On Tue, Jul 7, 2020 at 6:56 AM Dominik Vilsmeier <dominik.vilsmeier@gmx.de> wrote:
Well, the point is that this "except comparisons" is not quite true:

     >>> i = {'a': []}.items()
     >>> s = {('a', 1)}
     >>> i == s
     TypeError: unhashable type: 'list'

If passed a set as `other` operand, dict_items seems to decide to
convert itself to a set, for no obvious reasons since, as you mentioned,
it does know how to compare itself to another view containing
non-hashable values:

     >>> i == {'a': {}}.items()
     False

So if you're dealing with items views and want to compare them to a set
representing dict items, then you need an extra `try/except` in order to
handle non-hashable values in the items view. Not only does this require
an extra precautionary step, it also seems strange given that in Python
you can compare all sorts of objects without exceptions being raised. I
can't think of any another built-in type that would raise an exception
on equality `==` comparison. dict_items seems to make an exception to
that rule.

I think this really is a bug (well, missing feature). It surely, *could* be implemented to work, but maybe not efficiently or easily, so may well not be worth it -- is the use case of comparing a dict_items with another dict_items really helpful?

In fact, my first thought was that the way to do the comparison is to convert to a dict, rather than a set, and then do the compare. And then I realized that dict_items don't exist without a dict anyway, so you really should be comparing the "host" dicts anyway. Which leaves exactly no use cases for this operation.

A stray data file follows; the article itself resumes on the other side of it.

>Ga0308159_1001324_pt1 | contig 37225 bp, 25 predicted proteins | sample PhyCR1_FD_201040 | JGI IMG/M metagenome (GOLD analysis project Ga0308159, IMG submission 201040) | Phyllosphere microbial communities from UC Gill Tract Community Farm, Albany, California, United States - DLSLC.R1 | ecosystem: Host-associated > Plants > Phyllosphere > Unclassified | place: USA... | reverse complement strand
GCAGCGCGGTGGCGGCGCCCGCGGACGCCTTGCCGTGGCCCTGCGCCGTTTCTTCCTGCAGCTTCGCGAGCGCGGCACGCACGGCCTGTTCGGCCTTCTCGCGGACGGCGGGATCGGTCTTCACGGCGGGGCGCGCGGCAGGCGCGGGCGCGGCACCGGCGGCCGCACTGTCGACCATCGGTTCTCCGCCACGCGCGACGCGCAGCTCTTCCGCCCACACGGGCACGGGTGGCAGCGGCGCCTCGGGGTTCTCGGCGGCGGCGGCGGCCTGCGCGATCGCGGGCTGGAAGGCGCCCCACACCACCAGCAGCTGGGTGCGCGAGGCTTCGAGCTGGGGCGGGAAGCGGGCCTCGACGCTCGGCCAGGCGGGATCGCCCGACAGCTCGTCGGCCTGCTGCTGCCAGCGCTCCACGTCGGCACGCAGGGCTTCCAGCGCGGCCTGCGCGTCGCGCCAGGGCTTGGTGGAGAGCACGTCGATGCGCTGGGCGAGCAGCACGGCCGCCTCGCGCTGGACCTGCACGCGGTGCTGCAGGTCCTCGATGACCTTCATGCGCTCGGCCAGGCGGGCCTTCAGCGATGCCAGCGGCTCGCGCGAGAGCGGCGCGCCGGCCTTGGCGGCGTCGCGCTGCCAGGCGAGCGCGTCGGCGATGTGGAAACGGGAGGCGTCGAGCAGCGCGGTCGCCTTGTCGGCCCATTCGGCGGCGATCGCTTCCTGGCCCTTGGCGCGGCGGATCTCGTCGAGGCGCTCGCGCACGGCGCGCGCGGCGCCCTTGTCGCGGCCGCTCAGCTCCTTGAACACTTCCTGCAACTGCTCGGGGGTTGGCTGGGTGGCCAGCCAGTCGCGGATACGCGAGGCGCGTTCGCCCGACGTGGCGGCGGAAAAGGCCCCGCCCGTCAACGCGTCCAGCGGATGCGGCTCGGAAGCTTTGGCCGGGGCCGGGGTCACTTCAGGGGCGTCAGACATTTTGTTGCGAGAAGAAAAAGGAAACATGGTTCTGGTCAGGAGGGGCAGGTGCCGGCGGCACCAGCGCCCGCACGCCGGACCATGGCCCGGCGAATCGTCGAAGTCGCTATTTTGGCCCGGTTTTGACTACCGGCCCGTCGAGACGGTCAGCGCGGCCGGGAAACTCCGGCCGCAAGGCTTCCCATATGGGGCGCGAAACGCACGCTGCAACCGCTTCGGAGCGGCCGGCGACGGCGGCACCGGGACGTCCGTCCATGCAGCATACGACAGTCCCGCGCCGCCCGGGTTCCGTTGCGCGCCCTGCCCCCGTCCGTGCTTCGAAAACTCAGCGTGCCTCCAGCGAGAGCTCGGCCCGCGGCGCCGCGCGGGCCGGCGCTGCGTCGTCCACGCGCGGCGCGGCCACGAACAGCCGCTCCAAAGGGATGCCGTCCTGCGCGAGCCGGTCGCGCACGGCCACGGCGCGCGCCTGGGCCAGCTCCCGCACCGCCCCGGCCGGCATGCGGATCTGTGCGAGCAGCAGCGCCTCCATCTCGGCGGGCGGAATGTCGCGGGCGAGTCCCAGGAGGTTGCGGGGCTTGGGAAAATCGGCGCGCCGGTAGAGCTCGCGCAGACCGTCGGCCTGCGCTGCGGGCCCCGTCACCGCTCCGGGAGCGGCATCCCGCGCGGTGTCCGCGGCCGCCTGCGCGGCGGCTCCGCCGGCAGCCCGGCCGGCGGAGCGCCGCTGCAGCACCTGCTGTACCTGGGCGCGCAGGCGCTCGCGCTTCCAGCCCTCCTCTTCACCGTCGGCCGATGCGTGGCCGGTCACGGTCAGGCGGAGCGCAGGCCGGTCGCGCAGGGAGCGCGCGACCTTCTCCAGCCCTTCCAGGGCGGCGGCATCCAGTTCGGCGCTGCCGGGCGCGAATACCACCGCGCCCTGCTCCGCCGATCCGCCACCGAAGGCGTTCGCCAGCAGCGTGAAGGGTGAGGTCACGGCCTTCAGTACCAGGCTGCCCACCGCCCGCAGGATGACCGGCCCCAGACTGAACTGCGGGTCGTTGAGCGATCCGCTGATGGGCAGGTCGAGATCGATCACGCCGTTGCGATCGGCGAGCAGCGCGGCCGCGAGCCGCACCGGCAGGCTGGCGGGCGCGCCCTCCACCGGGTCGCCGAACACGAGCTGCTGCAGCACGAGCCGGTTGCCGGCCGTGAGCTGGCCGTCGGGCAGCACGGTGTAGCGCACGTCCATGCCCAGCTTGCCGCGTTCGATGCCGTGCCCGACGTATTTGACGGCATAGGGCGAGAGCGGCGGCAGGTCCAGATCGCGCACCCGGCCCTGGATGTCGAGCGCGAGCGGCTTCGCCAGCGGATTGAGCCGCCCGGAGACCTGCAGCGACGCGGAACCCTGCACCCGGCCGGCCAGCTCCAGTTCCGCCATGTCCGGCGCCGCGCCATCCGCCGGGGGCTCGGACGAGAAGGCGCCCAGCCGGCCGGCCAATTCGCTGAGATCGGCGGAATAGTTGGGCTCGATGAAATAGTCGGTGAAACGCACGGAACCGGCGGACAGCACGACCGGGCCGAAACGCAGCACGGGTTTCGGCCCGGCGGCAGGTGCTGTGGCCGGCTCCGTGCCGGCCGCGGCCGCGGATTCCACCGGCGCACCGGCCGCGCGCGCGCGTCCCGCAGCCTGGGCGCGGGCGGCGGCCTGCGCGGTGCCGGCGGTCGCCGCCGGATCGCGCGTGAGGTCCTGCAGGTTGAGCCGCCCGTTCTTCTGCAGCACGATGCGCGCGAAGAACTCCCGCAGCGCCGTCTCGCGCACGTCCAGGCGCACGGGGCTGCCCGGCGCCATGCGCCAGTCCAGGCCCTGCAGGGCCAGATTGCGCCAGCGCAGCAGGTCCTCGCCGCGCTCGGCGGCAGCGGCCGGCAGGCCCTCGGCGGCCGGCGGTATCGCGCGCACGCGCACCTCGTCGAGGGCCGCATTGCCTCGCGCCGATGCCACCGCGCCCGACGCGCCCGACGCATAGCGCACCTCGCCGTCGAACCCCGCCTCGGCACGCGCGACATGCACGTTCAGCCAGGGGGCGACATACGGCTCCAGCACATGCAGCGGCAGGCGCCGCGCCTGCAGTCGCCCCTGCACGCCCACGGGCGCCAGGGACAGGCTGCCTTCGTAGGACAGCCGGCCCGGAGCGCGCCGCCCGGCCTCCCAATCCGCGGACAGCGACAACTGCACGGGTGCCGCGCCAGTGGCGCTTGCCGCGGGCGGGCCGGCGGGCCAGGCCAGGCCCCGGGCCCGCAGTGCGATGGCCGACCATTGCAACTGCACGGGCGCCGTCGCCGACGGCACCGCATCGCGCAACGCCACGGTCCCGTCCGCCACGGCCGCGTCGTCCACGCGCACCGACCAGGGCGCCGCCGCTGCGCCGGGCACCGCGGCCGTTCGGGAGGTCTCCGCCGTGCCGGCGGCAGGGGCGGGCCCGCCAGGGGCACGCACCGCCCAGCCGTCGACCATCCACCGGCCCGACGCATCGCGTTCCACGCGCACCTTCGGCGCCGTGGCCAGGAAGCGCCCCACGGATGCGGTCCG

I suppose we could add that capability by referencing the host dict if two dict_items are compared -- but really, why?

Though maybe a nicer message:

"TypeError: These views cannot be compared:  compare the dicts themselves"

 > An equality comparison between one `dict.values()` view and another
will always return `False`. This also applies when comparing
`dict.values()` to itself.

Surely that must be a relic from pre-3.7 days where dicts were unordered
and hence order-based comparison wouldn't be possible

well, maybe -- or it's not a relic, and rather a result of the fact that while dicts are now order-preserving, they are still order-not-important.

Given that:
In [90]: {'a' : 1, 'b' : 2} == {'b' : 2, 'a' : 1}                            
Out[90]: True

then:
{'a' : 1, 'b' : 2}.values() == {'b' : 2, 'a' : 1}.values()

should also be True. but that's not possible to do correctly, since it can not be known that all the same values are there, there is no way to know that they are attached to the same keys. And if it did an order-preserving compare, then values would compare false when the dict is not the same.

So: we *could* either do an order preserving (by converting to a sequence) or not (by converting to a sequence and then sorting) comparison of the values -- but would that be at all useful? Do we ever need to ask the question:

Do these two dicts have all the same values without regard to the keys?

Now that I say that -- I suppose the answer is yes -- someone may want to ask that question -- but I think it would be better for them to ask it with their own code, so it's clear what it actually means.

-CHB

--
Christopher Barker, PhD

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